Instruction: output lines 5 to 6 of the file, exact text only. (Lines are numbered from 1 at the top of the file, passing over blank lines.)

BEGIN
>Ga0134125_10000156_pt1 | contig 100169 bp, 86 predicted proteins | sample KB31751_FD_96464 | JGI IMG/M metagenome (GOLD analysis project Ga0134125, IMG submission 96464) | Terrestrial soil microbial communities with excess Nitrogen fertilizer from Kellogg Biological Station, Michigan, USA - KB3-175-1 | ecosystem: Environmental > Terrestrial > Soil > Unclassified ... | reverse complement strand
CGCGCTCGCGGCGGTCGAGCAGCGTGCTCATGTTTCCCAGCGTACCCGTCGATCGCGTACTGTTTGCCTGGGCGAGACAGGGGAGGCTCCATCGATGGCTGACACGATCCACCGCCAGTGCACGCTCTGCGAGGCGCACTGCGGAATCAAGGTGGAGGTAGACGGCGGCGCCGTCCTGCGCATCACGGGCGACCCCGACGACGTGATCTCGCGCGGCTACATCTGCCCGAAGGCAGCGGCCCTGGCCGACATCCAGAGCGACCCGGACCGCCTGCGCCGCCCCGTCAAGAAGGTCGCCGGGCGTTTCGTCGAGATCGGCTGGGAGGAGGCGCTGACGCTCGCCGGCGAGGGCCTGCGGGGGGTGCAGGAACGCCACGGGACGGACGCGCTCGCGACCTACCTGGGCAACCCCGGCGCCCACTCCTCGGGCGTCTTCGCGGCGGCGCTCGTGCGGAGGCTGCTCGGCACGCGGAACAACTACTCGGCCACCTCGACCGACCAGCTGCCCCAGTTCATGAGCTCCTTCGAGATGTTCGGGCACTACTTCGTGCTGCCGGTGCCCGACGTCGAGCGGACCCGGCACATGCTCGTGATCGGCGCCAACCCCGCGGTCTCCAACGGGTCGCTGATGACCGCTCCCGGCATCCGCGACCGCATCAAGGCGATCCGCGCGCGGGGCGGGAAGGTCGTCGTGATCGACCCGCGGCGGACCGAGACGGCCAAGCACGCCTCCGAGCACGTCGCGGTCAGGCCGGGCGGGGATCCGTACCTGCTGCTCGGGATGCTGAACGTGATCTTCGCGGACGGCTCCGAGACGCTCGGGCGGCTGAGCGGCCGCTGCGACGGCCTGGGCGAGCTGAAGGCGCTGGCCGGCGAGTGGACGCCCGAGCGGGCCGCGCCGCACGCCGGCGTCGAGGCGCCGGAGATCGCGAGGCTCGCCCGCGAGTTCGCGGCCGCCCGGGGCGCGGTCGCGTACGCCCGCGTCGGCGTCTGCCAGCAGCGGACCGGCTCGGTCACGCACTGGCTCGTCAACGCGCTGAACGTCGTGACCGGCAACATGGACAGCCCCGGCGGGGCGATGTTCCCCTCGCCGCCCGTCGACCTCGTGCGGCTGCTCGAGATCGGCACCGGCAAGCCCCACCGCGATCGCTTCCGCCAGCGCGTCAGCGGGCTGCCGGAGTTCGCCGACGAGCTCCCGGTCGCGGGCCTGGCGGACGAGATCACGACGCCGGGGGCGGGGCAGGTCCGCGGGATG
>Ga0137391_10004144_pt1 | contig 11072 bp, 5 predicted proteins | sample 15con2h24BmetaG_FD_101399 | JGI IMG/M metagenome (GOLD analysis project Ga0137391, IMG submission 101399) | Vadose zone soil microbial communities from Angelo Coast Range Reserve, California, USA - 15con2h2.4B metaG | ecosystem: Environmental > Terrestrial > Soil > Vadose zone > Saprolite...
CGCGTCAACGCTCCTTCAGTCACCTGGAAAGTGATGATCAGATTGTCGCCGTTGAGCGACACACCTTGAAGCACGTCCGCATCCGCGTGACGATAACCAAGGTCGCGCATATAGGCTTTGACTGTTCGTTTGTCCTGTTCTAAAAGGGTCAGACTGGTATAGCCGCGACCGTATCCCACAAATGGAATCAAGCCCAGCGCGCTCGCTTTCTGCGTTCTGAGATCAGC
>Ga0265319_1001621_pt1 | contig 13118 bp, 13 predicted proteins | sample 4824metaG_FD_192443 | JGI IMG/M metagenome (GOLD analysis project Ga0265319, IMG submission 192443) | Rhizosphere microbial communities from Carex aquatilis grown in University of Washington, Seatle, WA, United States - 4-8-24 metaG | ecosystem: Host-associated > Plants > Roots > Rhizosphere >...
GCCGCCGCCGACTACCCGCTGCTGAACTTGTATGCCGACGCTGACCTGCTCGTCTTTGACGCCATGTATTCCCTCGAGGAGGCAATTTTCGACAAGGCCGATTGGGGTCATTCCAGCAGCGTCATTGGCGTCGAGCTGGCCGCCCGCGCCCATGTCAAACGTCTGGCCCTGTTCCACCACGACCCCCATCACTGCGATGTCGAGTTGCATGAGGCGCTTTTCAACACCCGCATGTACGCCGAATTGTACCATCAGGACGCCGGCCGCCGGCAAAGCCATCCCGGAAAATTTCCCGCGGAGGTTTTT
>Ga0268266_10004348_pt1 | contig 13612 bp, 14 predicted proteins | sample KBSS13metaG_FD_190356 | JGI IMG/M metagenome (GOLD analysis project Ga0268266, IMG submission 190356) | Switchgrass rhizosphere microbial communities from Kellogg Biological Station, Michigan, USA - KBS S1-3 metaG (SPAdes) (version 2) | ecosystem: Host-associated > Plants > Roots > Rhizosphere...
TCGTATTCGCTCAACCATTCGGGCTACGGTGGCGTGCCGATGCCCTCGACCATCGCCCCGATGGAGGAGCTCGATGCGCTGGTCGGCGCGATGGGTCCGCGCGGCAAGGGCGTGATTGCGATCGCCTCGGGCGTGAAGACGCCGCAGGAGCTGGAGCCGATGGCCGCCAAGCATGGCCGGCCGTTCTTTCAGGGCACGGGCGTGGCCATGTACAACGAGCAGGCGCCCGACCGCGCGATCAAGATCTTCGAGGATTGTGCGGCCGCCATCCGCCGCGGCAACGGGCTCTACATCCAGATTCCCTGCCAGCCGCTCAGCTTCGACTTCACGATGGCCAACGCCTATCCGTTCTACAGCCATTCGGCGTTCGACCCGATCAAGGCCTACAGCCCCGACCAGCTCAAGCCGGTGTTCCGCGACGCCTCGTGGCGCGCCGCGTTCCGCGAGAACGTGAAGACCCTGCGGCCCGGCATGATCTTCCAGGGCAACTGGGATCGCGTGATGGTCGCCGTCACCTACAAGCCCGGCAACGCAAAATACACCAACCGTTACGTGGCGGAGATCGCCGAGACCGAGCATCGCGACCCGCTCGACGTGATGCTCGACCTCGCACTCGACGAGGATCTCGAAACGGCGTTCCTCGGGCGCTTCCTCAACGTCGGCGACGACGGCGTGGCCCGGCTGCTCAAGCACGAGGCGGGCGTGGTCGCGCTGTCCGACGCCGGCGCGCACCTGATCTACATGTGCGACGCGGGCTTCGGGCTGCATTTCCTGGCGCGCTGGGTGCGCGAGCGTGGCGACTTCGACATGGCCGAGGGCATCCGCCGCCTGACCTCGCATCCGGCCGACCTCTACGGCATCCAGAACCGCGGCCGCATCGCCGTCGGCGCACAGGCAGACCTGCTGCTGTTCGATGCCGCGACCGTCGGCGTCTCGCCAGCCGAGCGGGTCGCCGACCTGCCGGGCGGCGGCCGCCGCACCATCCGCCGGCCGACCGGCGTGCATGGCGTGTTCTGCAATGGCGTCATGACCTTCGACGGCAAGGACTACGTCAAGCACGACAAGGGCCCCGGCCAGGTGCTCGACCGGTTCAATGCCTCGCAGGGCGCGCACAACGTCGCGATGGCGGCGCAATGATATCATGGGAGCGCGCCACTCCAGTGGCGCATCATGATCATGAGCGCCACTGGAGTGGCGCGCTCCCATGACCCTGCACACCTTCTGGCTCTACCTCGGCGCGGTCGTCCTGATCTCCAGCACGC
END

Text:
>Ga0265319_1001621_pt1 | contig 13118 bp, 13 predicted proteins | sample 4824metaG_FD_192443 | JGI IMG/M metagenome (GOLD analysis project Ga0265319, IMG submission 192443) | Rhizosphere microbial communities from Carex aquatilis grown in University of Washington, Seatle, WA, United States - 4-8-24 metaG | ecosystem: Host-associated > Plants > Roots > Rhizosphere >...
GCCGCCGCCGACTACCCGCTGCTGAACTTGTATGCCGACGCTGACCTGCTCGTCTTTGACGCCATGTATTCCCTCGAGGAGGCAATTTTCGACAAGGCCGATTGGGGTCATTCCAGCAGCGTCATTGGCGTCGAGCTGGCCGCCCGCGCCCATGTCAAACGTCTGGCCCTGTTCCACCACGACCCCCATCACTGCGATGTCGAGTTGCATGAGGCGCTTTTCAACACCCGCATGTACGCCGAATTGTACCATCAGGACGCCGGCCGCCGGCAAAGCCATCCCGGAAAATTTCCCGCGGAGGTTTTT